The taxpayers will end up paying the bill, or the prices charged to the other hospital patients will rise to cover the uninsured individual, or nobody will ever pay that bill, making it a complete loss to the hospital. Once that occurs enough times, the hospital will go bankrupt and have to shut down. It has happened to several hospitals in areas where large numbers of illegal immigrants reside.1

Mr. Smith commends his friend, saying, “He spends all of his earnings buying things to live,” therefore paying sales taxes, and paying property taxes. In the past, the friend had federal income, social security, and medicare taxes withheld from his paycheck when he was an employee of a company.

All that, Mr. Smith says, is “supporting the local and Texas state budget [and] ... helps pay for the schooling he received.” It’s good that Mr. Smith acknowledges that his friend’s education was paid for by Texas taxpayers and should be reimbursed through the taxes the man pays during his working life. Will that ever happen?

The average cost of public education in Texas was , when his friend graduated from high school.2 Let’s say the average cost of public education in Texas was $5,500 when he went to school, and let’s say he went to school in Texas from the ages of 11-18 – 7 years of schooling. So that is $38,500.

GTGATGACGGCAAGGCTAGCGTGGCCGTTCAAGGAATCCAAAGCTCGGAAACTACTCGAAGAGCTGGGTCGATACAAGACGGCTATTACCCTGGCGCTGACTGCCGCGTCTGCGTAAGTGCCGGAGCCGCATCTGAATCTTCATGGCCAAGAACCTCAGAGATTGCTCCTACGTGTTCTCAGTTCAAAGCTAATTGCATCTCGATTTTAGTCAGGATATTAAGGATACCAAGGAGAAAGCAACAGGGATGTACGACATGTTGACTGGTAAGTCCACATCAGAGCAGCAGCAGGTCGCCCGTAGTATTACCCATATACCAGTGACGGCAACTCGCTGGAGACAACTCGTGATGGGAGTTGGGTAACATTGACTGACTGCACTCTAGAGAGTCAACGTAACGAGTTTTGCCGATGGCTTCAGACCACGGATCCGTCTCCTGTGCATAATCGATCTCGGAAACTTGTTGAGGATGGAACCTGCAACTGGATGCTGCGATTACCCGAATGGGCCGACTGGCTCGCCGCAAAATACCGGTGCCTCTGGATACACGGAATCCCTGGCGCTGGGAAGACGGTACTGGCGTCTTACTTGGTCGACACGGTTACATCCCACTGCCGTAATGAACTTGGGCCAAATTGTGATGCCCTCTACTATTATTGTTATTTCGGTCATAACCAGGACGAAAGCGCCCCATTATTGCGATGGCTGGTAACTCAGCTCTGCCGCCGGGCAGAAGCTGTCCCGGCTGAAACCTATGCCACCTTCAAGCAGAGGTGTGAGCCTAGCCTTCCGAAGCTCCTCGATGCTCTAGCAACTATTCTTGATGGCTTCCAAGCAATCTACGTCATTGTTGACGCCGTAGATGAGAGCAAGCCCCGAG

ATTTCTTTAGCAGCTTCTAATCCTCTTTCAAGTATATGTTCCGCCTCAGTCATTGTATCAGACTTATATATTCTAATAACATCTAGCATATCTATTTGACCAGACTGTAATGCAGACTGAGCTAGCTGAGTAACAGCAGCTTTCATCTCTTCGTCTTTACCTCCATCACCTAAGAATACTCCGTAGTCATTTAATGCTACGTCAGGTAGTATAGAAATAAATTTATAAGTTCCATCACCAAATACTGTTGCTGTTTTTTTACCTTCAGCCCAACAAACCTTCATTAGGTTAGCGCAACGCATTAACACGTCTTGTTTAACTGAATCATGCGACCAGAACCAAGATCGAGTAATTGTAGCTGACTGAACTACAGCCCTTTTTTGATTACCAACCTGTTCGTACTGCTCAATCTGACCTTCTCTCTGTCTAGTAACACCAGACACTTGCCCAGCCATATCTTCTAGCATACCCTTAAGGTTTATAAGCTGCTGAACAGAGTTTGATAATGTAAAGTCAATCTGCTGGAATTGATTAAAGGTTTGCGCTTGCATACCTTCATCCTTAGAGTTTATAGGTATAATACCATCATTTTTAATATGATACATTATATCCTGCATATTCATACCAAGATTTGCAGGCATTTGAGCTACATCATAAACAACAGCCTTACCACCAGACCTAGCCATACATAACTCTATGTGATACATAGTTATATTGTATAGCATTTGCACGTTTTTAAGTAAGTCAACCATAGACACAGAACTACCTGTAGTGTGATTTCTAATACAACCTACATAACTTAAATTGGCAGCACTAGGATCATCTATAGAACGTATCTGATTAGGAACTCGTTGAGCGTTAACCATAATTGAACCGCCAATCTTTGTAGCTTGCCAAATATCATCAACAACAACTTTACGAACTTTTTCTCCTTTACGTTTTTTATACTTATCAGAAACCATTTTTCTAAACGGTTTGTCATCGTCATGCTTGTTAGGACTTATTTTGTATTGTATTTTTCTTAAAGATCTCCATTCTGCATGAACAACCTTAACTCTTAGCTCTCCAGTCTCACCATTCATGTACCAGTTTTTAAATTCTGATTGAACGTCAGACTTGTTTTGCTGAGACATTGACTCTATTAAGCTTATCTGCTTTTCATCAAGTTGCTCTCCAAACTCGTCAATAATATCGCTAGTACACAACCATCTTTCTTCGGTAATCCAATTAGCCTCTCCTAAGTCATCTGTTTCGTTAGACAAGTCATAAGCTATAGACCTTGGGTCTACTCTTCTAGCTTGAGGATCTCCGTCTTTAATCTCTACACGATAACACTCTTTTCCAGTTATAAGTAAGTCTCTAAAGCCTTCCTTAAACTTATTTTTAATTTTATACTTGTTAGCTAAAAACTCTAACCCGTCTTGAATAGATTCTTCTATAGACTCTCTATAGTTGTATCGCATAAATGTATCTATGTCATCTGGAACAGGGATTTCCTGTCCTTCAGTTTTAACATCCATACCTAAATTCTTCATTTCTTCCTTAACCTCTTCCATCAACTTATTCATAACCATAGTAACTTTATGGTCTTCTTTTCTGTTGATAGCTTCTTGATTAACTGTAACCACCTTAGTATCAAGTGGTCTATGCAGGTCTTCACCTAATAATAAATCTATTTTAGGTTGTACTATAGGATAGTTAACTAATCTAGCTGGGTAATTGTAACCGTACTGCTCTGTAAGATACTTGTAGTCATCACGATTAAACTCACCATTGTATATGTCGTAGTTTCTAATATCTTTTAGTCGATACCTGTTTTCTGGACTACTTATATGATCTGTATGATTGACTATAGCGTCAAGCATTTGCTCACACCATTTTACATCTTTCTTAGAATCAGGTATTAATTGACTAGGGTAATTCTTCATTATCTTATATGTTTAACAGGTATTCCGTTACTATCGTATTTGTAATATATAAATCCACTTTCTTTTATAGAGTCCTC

At $75 per day, the friend makes $26,250 if he works 350 days per year. Let’s say he pays $3000 per year in sales and property taxes.3 Texas has no state income tax, so that is about all the revenue Texas is going to get from the friend. Is his $3000 per year in sales and property taxes going to pay down that $38,500 moral debt to Texas for his education? The problem is that money also goes to pay for the fire department, police protection, the court system, garbage collection, road maintenance, and other government services such as state welfare benefits. Illegal aliens draw a variety of government benefits. For example, President Obama’s aunt, “Auntie Zeitouni” was exposed as being an illegal alien living in taxpayer subsidized housing in Boston and holding down a part-time government job. Even if state law bars illegal aliens from receiving benefits, they can still get the benefits if somebody in the household is legal and can front for the other people. It seems that only a portion of the taxes Smith’s friend pays are going to pay down the debt that he owes the taxpayers of Texas. Once the friend has a serious illness or accident, he will immediately revert to a major burden on the state of Texas because he has no health nor worker’s compensation insurance.